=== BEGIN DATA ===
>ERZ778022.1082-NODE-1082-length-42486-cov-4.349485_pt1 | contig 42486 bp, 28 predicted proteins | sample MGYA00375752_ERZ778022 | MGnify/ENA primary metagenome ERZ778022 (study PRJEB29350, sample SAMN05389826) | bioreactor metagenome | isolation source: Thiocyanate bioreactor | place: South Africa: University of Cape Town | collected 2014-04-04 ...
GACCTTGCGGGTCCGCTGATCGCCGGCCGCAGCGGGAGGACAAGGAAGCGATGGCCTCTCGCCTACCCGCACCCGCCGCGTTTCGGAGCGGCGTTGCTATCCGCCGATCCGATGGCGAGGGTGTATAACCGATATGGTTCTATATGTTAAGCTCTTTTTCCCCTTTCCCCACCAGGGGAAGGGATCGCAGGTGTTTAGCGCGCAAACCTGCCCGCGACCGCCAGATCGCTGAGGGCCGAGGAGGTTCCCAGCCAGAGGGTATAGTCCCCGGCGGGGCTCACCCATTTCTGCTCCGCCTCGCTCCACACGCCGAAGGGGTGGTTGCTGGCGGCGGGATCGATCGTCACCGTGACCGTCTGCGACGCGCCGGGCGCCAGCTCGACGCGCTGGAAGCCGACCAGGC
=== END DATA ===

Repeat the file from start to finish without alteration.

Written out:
>ERZ778022.1082-NODE-1082-length-42486-cov-4.349485_pt1 | contig 42486 bp, 28 predicted proteins | sample MGYA00375752_ERZ778022 | MGnify/ENA primary metagenome ERZ778022 (study PRJEB29350, sample SAMN05389826) | bioreactor metagenome | isolation source: Thiocyanate bioreactor | place: South Africa: University of Cape Town | collected 2014-04-04 ...
GACCTTGCGGGTCCGCTGATCGCCGGCCGCAGCGGGAGGACAAGGAAGCGATGGCCTCTCGCCTACCCGCACCCGCCGCGTTTCGGAGCGGCGTTGCTATCCGCCGATCCGATGGCGAGGGTGTATAACCGATATGGTTCTATATGTTAAGCTCTTTTTCCCCTTTCCCCACCAGGGGAAGGGATCGCAGGTGTTTAGCGCGCAAACCTGCCCGCGACCGCCAGATCGCTGAGGGCCGAGGAGGTTCCCAGCCAGAGGGTATAGTCCCCGGCGGGGCTCACCCATTTCTGCTCCGCCTCGCTCCACACGCCGAAGGGGTGGTTGCTGGCGGCGGGATCGATCGTCACCGTGACCGTCTGCGACGCGCCGGGCGCCAGCTCGACGCGCTGGAAGCCGACCAGGC